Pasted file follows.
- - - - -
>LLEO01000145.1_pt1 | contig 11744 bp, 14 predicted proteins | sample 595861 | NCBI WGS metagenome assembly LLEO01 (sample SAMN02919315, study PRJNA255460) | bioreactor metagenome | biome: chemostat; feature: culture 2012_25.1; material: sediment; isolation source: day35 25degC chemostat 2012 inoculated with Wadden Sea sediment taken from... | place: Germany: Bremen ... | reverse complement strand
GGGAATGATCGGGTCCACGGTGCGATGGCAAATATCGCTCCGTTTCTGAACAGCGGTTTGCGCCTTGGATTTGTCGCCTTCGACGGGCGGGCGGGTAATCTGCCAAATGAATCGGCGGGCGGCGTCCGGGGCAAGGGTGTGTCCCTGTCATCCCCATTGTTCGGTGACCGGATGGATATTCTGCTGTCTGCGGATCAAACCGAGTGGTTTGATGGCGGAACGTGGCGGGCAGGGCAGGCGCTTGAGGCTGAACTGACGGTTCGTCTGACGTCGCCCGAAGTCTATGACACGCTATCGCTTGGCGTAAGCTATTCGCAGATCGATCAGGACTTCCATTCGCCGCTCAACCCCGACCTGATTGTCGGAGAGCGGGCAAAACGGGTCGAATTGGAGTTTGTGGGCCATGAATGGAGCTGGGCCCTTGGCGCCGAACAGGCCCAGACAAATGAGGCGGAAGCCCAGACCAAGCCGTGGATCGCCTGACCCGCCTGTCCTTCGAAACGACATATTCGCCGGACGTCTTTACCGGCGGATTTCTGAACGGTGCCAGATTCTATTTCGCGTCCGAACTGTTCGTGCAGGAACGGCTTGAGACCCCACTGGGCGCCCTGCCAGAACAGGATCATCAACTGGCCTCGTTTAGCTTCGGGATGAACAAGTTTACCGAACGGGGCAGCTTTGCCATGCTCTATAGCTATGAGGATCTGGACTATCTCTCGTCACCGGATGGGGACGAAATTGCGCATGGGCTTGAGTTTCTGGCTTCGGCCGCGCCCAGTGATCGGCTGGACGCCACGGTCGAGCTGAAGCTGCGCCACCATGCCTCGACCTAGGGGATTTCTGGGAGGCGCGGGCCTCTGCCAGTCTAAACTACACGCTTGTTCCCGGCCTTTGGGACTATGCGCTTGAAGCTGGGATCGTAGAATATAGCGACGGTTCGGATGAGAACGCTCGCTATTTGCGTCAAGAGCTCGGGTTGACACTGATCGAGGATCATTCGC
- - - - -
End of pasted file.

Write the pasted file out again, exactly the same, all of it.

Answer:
>LLEO01000145.1_pt1 | contig 11744 bp, 14 predicted proteins | sample 595861 | NCBI WGS metagenome assembly LLEO01 (sample SAMN02919315, study PRJNA255460) | bioreactor metagenome | biome: chemostat; feature: culture 2012_25.1; material: sediment; isolation source: day35 25degC chemostat 2012 inoculated with Wadden Sea sediment taken from... | place: Germany: Bremen ... | reverse complement strand
GGGAATGATCGGGTCCACGGTGCGATGGCAAATATCGCTCCGTTTCTGAACAGCGGTTTGCGCCTTGGATTTGTCGCCTTCGACGGGCGGGCGGGTAATCTGCCAAATGAATCGGCGGGCGGCGTCCGGGGCAAGGGTGTGTCCCTGTCATCCCCATTGTTCGGTGACCGGATGGATATTCTGCTGTCTGCGGATCAAACCGAGTGGTTTGATGGCGGAACGTGGCGGGCAGGGCAGGCGCTTGAGGCTGAACTGACGGTTCGTCTGACGTCGCCCGAAGTCTATGACACGCTATCGCTTGGCGTAAGCTATTCGCAGATCGATCAGGACTTCCATTCGCCGCTCAACCCCGACCTGATTGTCGGAGAGCGGGCAAAACGGGTCGAATTGGAGTTTGTGGGCCATGAATGGAGCTGGGCCCTTGGCGCCGAACAGGCCCAGACAAATGAGGCGGAAGCCCAGACCAAGCCGTGGATCGCCTGACCCGCCTGTCCTTCGAAACGACATATTCGCCGGACGTCTTTACCGGCGGATTTCTGAACGGTGCCAGATTCTATTTCGCGTCCGAACTGTTCGTGCAGGAACGGCTTGAGACCCCACTGGGCGCCCTGCCAGAACAGGATCATCAACTGGCCTCGTTTAGCTTCGGGATGAACAAGTTTACCGAACGGGGCAGCTTTGCCATGCTCTATAGCTATGAGGATCTGGACTATCTCTCGTCACCGGATGGGGACGAAATTGCGCATGGGCTTGAGTTTCTGGCTTCGGCCGCGCCCAGTGATCGGCTGGACGCCACGGTCGAGCTGAAGCTGCGCCACCATGCCTCGACCTAGGGGATTTCTGGGAGGCGCGGGCCTCTGCCAGTCTAAACTACACGCTTGTTCCCGGCCTTTGGGACTATGCGCTTGAAGCTGGGATCGTAGAATATAGCGACGGTTCGGATGAGAACGCTCGCTATTTGCGTCAAGAGCTCGGGTTGACACTGATCGAGGATCATTCGC